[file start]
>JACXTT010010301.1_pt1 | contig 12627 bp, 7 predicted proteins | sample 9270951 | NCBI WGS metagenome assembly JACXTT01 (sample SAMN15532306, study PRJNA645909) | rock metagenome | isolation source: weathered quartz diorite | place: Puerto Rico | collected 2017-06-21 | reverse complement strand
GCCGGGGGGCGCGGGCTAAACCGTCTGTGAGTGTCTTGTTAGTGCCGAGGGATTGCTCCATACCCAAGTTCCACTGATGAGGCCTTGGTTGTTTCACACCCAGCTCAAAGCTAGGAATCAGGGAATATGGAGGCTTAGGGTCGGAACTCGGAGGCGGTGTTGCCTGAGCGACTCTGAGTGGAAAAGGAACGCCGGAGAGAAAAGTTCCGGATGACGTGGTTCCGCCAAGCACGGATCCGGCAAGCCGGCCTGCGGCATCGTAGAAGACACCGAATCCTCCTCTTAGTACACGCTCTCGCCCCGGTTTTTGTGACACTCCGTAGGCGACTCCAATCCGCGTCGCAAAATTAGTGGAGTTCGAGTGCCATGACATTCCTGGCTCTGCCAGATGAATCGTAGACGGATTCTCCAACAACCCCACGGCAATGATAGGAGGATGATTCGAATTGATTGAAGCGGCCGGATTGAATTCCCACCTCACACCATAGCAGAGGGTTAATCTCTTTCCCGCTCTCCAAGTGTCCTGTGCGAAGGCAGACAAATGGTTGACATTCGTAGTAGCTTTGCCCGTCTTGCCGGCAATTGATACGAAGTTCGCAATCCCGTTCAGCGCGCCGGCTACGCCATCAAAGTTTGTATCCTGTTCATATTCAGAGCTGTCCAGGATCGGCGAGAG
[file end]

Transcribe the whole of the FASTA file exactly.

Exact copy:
>JACXTT010010301.1_pt1 | contig 12627 bp, 7 predicted proteins | sample 9270951 | NCBI WGS metagenome assembly JACXTT01 (sample SAMN15532306, study PRJNA645909) | rock metagenome | isolation source: weathered quartz diorite | place: Puerto Rico | collected 2017-06-21 | reverse complement strand
GCCGGGGGGCGCGGGCTAAACCGTCTGTGAGTGTCTTGTTAGTGCCGAGGGATTGCTCCATACCCAAGTTCCACTGATGAGGCCTTGGTTGTTTCACACCCAGCTCAAAGCTAGGAATCAGGGAATATGGAGGCTTAGGGTCGGAACTCGGAGGCGGTGTTGCCTGAGCGACTCTGAGTGGAAAAGGAACGCCGGAGAGAAAAGTTCCGGATGACGTGGTTCCGCCAAGCACGGATCCGGCAAGCCGGCCTGCGGCATCGTAGAAGACACCGAATCCTCCTCTTAGTACACGCTCTCGCCCCGGTTTTTGTGACACTCCGTAGGCGACTCCAATCCGCGTCGCAAAATTAGTGGAGTTCGAGTGCCATGACATTCCTGGCTCTGCCAGATGAATCGTAGACGGATTCTCCAACAACCCCACGGCAATGATAGGAGGATGATTCGAATTGATTGAAGCGGCCGGATTGAATTCCCACCTCACACCATAGCAGAGGGTTAATCTCTTTCCCGCTCTCCAAGTGTCCTGTGCGAAGGCAGACAAATGGTTGACATTCGTAGTAGCTTTGCCCGTCTTGCCGGCAATTGATACGAAGTTCGCAATCCCGTTCAGCGCGCCGGCTACGCCATCAAAGTTTGTATCCTGTTCATATTCAGAGCTGTCCAGGATCGGCGAGAG